Reply
  • bhima - Saturday, May 19, 2012 - link

    Well, you can opt for the better screen at least, so there is an option. The problem is that only the BEST mobile gaming GPUs should be running native 1920x1080 screens. Pretty much anything between 13-16" should have mostly 1600x900 options because these GPUs just aren't powerful enough unless you roll the highest, most expensive ones like the 7970m.

    This is what PC manufacturers should be doing... building properly balanced systems that take into account screen resolution with the performance of the GPU they cram into the machine.
    Reply
  • Eidorian - Friday, May 18, 2012 - link

    I'm going to wait for Ivy Bridge ULV options first. Reply
  • versesuvius - Friday, May 18, 2012 - link

    "Spiritual Successor"? Aren't you taking this a little too far? Reply
  • fic2 - Friday, May 18, 2012 - link

    Cue the lawsuit from Monster Cable in 3, 2, 1... Reply
  • hsew - Friday, May 18, 2012 - link

    This needs an mSata port and a higher resolution display option and it would be worth buying. Thunderbolt would be nice but not critically necessary. Guess that's why they called it the 1.0. Reply
  • Beenthere - Friday, May 18, 2012 - link

    ...and a 45w CPU for a 11.6" laptop sure don't make good sense. Reply
  • RoninX - Friday, May 18, 2012 - link

    It would be interesting to see a comparison, in terms of design and hardware options, of all the different OEM varieties of this Clevo (Eurocom, Origin, Maingear, etc.). Of course, the performance will be similar, if not identical, but the look and feel, and the choices in terms of screens and SSDs, may be different...

    Also, is there any way to get a 9-cell battery for this?
    Reply
  • slim142 - Friday, May 18, 2012 - link

    This laptop in 14" with Matte screen, 1680x1050 (or, if too much, then 1440x900) resolution. I would jump on it immediately. Reply
  • maniac5999 - Friday, May 18, 2012 - link

    Actually, I have a 12" laptop (MSi Wind 230) and I think that 768p is the right resolution for this size. Reply
  • yhselp - Saturday, May 19, 2012 - link

    It really boggles my mind when competent people, even professionals, make subjective claims about products. Did they get caught up in marketing to such an extent that they're no longer able to see a product for what it really is? When was the m11x anything but a shameless, uninnovative shirking of an already dated chassis? A thick notebook which weighs as much as a regular 13.3-incher, yet has a tiny screen and unimpressive components. I'm not saying it's a bad product per se, just an unimaginative one that doesn't push the envelope in any way. Not to mention a glossy screen on an 'ultraportable' machine, although that's a problem with so many products nowadays.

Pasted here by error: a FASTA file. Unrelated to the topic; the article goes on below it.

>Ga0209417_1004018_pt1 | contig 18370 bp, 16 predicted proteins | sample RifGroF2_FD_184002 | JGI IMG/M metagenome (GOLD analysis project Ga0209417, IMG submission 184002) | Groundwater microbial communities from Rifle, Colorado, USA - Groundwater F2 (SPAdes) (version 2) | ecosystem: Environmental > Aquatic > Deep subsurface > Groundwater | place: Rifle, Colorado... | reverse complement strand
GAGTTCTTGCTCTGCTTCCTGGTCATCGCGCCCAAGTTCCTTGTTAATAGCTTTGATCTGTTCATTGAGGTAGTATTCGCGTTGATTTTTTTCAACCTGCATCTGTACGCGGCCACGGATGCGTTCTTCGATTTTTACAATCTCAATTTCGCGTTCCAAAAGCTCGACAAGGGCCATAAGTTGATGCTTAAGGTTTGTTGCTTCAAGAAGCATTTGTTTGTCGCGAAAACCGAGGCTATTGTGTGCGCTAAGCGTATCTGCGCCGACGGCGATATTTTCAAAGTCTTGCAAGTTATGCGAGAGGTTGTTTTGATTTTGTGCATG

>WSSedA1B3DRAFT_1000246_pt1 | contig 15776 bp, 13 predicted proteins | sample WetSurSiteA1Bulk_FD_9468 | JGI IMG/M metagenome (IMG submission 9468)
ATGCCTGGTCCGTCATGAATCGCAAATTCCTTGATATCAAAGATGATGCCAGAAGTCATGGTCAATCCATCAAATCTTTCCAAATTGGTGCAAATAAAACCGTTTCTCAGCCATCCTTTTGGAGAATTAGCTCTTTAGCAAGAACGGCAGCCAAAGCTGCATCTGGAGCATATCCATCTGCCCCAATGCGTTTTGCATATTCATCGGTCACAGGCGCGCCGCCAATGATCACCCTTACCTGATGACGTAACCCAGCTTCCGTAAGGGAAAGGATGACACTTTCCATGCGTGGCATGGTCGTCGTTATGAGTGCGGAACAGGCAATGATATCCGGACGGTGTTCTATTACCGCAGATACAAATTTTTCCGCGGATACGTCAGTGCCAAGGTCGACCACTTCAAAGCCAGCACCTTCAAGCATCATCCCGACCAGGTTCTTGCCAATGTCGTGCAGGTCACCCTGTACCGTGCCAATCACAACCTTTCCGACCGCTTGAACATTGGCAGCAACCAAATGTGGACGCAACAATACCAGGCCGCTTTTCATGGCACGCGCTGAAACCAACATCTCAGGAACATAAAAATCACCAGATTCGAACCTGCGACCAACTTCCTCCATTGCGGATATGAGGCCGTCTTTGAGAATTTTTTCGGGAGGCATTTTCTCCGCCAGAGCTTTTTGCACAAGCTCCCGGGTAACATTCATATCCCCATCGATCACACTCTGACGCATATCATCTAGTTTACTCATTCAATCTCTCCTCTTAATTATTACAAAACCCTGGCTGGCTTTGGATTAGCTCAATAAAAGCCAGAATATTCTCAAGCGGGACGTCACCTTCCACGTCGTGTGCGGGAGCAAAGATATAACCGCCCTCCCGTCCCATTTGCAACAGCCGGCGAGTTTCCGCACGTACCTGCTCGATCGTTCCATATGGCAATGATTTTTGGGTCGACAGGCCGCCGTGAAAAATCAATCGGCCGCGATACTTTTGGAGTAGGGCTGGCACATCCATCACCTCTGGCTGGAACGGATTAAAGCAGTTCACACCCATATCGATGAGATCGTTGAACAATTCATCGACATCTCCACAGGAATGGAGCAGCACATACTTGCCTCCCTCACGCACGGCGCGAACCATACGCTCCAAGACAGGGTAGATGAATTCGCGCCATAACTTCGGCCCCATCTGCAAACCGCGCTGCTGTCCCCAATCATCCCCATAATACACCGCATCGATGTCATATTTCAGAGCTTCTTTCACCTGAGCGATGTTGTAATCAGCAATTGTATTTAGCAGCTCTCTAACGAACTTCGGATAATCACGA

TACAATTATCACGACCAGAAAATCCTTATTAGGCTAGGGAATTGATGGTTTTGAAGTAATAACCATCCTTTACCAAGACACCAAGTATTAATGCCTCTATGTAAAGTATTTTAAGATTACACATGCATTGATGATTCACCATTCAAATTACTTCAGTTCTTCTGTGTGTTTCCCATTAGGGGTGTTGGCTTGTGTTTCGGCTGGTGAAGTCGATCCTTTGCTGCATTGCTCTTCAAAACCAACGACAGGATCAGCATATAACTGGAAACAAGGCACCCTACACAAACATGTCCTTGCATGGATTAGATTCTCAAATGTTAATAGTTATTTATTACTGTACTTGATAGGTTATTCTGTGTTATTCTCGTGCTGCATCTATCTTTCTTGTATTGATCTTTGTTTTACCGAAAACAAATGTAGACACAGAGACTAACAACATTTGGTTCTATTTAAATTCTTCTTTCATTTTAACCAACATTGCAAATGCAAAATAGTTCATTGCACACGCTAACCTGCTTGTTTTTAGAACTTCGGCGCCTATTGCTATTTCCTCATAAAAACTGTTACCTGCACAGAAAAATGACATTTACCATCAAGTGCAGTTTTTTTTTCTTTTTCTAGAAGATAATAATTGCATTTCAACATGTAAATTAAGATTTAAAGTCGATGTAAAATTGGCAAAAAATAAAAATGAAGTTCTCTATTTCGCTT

What I'm trying to say here, as someone who knows a little about thermal design, is that very few notebooks on the market make optimal use of TDP, and as a result the public has an unrealistic opinion of what's possible. Many people would be surprised by what components you can actually stuff in a given chassis. I don't feel competent enough to say why that is, but I suspect it has something to do with companies being reluctant to develop (and well) new designs as often as they should - even Apple.

    W110ER is not a thermal miracle, it doesn't break the laws of physics - it just makes adequate use of thermal limits. However, it's fair to say that the inclusion of 45W CPUs is quite bold (not in a bad way). As for the product itself - it's pretty good (apart from the generic outer design), although I feel that it lacks focus. I'd much rather have either a truly portable 11.6-incher that weighs under 3 lbs and packs a ULV + 640m, or a more practical (and still portable) 13.3-incher at 4.5 lbs with a 35W quad-core + 660m.

    I really like it how you guys at AnandTech constantly preach about better displays. In your Vaio SE review you said that its IPS panel should be the bare minimum nowadays - I agree. And to that I'd also add proper thermal optimization. Perhaps Haswell will bring that.

    I hope I haven't been offensive, that was not my intent.
    Reply
  • VivekGowri - Sunday, May 20, 2012 - link

    Set a 4.5lb weight limit, and how many decent gaming systems have there been over the last 3 years? The M11x, the VAIO SA, the first two generations of VAIO Z series (not the new Power Media Dock one), and how many others? The M11x was really the only one of those to be focused on gaming, and the GT 335M was pretty sweet at the $799 price point (in 2010). I wasn't really a huge fan of the M11x (in any of its 3 iterations, actually) primarily due to the size/weight vs screen size, but it was relatively unique in pushing the concept of portable gaming, and that's all the opening paragraph was trying to say. Reply
  • ijozic - Monday, May 21, 2012 - link

    Well, there is the 13,3" LG P330 which has a much better design and materials (IMHO), though it's dual core + 555M (somewhat slower than the 650M). Unfortunately, it has a glossy screen, no backlighted keyboard and it's only available in Korea. Hopefully, they'll make an IB refresh and release it worldwide. Reply